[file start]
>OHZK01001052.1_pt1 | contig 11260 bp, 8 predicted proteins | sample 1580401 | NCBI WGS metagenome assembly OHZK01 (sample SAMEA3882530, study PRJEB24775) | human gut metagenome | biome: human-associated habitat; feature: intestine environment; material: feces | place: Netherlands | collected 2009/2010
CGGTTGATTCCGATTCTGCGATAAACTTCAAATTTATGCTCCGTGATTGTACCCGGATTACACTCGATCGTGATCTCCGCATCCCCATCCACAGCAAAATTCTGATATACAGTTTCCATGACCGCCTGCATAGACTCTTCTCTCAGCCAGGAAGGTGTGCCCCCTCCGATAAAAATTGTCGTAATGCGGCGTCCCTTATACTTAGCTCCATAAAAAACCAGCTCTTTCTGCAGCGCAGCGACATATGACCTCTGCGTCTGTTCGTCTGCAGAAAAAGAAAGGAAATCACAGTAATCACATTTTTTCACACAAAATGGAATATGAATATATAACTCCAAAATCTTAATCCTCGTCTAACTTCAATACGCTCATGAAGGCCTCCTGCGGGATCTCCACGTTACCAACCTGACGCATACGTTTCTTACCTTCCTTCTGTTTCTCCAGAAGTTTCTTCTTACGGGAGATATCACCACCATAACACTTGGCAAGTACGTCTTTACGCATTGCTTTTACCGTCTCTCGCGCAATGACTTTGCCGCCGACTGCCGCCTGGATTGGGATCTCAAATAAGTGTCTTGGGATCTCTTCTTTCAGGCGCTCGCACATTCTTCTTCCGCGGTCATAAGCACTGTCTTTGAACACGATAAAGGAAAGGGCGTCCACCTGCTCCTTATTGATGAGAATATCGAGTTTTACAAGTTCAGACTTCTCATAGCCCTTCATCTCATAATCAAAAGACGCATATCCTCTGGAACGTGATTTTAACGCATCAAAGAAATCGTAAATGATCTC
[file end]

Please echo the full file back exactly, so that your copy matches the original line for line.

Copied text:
>OHZK01001052.1_pt1 | contig 11260 bp, 8 predicted proteins | sample 1580401 | NCBI WGS metagenome assembly OHZK01 (sample SAMEA3882530, study PRJEB24775) | human gut metagenome | biome: human-associated habitat; feature: intestine environment; material: feces | place: Netherlands | collected 2009/2010
CGGTTGATTCCGATTCTGCGATAAACTTCAAATTTATGCTCCGTGATTGTACCCGGATTACACTCGATCGTGATCTCCGCATCCCCATCCACAGCAAAATTCTGATATACAGTTTCCATGACCGCCTGCATAGACTCTTCTCTCAGCCAGGAAGGTGTGCCCCCTCCGATAAAAATTGTCGTAATGCGGCGTCCCTTATACTTAGCTCCATAAAAAACCAGCTCTTTCTGCAGCGCAGCGACATATGACCTCTGCGTCTGTTCGTCTGCAGAAAAAGAAAGGAAATCACAGTAATCACATTTTTTCACACAAAATGGAATATGAATATATAACTCCAAAATCTTAATCCTCGTCTAACTTCAATACGCTCATGAAGGCCTCCTGCGGGATCTCCACGTTACCAACCTGACGCATACGTTTCTTACCTTCCTTCTGTTTCTCCAGAAGTTTCTTCTTACGGGAGATATCACCACCATAACACTTGGCAAGTACGTCTTTACGCATTGCTTTTACCGTCTCTCGCGCAATGACTTTGCCGCCGACTGCCGCCTGGATTGGGATCTCAAATAAGTGTCTTGGGATCTCTTCTTTCAGGCGCTCGCACATTCTTCTTCCGCGGTCATAAGCACTGTCTTTGAACACGATAAAGGAAAGGGCGTCCACCTGCTCCTTATTGATGAGAATATCGAGTTTTACAAGTTCAGACTTCTCATAGCCCTTCATCTCATAATCAAAAGACGCATATCCTCTGGAACGTGATTTTAACGCATCAAAGAAATCGTAAATGATCTC